How Graviola is giving hope to cancer patients

October 2, 2008 by admin 

Graviola, also known as soursop, guanabana, or Brazilian Paw Paw, is an evergreen tree found in tropical areas of North and South America. The heart-shaped fruit, along with leaves, roots, and stems, has been used in traditional herbal medicine in native cultures for many years. Graviola is a fruit tree native to North and South America and the Caribbean, where it is known by such names as Paw-Paw, Soursop, and Guanabana. The species native to South America is the Guanabana tree, and it is prized for its fruit, which is used in drinks, ice cream, and marmalades. Graviola is a small, upright evergreen tree growing 5 to 6 meters in height with large dark green and glossy leaves. It is indigenous to most of the warmest tropical areas in South and North America including the Amazon.

Graviola should only be taken as a complementary therapy upon the advice of your physician. Graviola products (capsules and tinctures) are becoming more widely available in the U.S. As one of Graviola’s mechanisms of action is to deplete ATP energy to cancer cells, combining it with other supplements and natural products which increase or enhance cellular ATP may reduce the effect of Graviola..

Graviola seeds demonstrated active anti-parasitic properties in a 1991 study, and a leaf extract showed to be active against malaria in two other studies (in 1990 and 1993). The leaves, root, and seeds of Graviola demonstrated insecticide properties, with the seeds demonstrating strong insecticidal activity in an early 1940 study. Graviola is indigenous to warm tropical areas in the Americas, including the Amazon. It produces a 6-to-9 inch, heart-shaped edible fruit, yellow-green in color, with white flesh. Graviola has a long, rich history of use in herbal medicine as well as a lengthy recorded indigenous use. In the Peruvian Andes, a leaf tea is used for catarrh (inflammation of mucous membranes) and the crushed seed is used to kill parasites.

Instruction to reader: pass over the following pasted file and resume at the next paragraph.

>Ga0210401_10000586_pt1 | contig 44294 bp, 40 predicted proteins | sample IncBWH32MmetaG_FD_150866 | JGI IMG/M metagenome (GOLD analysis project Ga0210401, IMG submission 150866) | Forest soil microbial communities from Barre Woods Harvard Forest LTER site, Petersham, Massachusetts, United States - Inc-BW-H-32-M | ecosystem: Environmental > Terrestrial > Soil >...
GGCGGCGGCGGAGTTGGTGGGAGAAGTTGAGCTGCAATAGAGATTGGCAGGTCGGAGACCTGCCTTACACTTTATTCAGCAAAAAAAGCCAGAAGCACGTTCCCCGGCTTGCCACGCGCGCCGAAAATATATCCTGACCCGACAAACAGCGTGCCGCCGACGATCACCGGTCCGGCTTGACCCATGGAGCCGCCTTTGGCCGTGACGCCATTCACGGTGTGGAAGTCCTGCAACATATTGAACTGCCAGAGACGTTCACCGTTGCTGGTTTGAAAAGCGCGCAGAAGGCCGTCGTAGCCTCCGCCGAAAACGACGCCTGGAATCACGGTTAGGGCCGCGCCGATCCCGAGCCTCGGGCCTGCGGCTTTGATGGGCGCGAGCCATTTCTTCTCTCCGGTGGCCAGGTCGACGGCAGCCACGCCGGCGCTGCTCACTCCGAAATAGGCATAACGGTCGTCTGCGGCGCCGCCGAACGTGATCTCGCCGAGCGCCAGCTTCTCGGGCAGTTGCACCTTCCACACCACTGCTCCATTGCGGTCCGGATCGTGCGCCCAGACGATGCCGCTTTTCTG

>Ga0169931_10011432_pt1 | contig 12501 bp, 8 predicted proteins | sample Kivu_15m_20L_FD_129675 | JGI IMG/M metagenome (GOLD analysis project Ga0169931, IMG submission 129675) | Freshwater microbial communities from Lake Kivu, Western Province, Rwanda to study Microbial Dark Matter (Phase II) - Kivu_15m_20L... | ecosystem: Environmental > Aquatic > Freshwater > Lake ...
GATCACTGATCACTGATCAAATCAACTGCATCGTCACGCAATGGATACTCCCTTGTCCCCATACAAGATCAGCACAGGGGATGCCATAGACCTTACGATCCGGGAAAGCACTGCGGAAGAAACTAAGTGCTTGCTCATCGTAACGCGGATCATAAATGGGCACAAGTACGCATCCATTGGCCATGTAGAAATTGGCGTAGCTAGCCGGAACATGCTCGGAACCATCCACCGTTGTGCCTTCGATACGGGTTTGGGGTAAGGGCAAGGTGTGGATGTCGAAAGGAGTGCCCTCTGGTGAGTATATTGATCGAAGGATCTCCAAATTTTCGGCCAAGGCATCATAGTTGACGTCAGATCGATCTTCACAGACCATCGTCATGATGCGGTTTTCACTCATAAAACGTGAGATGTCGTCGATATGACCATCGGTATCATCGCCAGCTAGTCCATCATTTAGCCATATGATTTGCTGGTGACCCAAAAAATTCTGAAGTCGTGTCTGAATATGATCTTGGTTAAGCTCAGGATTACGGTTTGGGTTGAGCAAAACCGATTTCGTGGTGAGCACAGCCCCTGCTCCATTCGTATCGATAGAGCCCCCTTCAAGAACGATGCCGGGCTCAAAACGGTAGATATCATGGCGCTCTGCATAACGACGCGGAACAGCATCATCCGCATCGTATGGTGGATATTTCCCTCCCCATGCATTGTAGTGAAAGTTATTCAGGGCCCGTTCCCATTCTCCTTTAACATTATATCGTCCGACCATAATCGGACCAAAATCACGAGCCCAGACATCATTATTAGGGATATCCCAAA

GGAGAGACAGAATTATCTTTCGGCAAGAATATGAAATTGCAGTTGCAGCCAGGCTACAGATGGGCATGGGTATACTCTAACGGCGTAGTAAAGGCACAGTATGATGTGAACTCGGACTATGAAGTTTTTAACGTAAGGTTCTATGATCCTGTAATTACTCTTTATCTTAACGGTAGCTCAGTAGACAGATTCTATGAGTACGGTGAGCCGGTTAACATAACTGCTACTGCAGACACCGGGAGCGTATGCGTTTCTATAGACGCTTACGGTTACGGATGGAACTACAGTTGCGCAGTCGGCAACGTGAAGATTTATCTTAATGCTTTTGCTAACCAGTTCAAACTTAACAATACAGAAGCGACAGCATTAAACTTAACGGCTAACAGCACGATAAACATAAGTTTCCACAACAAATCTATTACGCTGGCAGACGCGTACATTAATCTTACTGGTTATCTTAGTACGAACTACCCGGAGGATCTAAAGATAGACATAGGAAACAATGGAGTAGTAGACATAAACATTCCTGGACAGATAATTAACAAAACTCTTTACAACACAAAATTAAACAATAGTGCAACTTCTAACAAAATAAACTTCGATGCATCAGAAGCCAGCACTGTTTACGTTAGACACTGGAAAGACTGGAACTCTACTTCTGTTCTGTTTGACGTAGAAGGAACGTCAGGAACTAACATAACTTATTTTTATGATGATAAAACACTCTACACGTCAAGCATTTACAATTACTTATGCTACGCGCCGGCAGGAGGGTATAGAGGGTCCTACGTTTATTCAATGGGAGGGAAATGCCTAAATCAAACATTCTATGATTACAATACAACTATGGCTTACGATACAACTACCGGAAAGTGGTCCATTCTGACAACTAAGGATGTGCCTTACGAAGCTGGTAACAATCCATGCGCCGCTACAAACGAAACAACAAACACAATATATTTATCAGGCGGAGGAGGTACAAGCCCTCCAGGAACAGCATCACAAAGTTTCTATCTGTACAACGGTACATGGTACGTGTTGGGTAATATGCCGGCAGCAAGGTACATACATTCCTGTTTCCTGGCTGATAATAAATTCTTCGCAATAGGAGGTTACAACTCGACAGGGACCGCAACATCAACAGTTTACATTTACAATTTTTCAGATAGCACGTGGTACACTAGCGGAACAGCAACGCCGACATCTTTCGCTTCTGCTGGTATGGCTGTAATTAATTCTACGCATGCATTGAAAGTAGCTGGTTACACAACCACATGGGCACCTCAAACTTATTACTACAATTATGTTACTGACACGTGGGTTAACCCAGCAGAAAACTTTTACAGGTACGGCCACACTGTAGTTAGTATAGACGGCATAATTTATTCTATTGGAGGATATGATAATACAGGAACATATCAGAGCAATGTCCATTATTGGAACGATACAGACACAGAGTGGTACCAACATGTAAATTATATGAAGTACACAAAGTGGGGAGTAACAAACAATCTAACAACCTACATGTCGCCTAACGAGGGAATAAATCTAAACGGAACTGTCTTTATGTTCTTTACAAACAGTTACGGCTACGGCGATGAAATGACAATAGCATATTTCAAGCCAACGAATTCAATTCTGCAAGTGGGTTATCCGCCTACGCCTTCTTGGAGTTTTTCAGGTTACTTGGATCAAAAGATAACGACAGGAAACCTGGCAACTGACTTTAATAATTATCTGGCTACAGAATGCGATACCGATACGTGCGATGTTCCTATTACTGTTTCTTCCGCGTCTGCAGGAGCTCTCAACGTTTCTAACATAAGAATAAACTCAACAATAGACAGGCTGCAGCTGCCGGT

Graviola Max combines both species of graviola (Annona muricata and Annona montana) to provide 12 different types of acetogenins,108 distinct powerful chemicals in all. Graviola is thought to relieve temporary depression and nervous conditions. It acts as a nervine that strengthens the functional activity of the nervous system and performs as a relaxant, easing the discomforts of nervous disorders, stress and anxiety. Graviola Capsules are a group of Annonaceous Acetogenins which are only found in the Annonaceae family to which Graviola belongs.

Graviola extract produces these natural compounds in its leaf and stem, bark, and fruit seeds. Three separate research groups have confirmed that these chemicals have significant antitumorous properties and selective toxicity against various types of cancer cells (without harming healthy cells) publishing eight clinical studies on their findings. Graviola tea taken orally or applied on the skin is also used as an insect repellent. Graviola seeds demonstrated active antiparasitic properties in a 1991 study, and a leaf extract showed to be active against malaria in two other studies in 1990 and 1993. The leaves, root, and seeds of Graviola demonstrated insecticidal properties with the seed demonstrating strong insecticidal activity in a early 1940 study.


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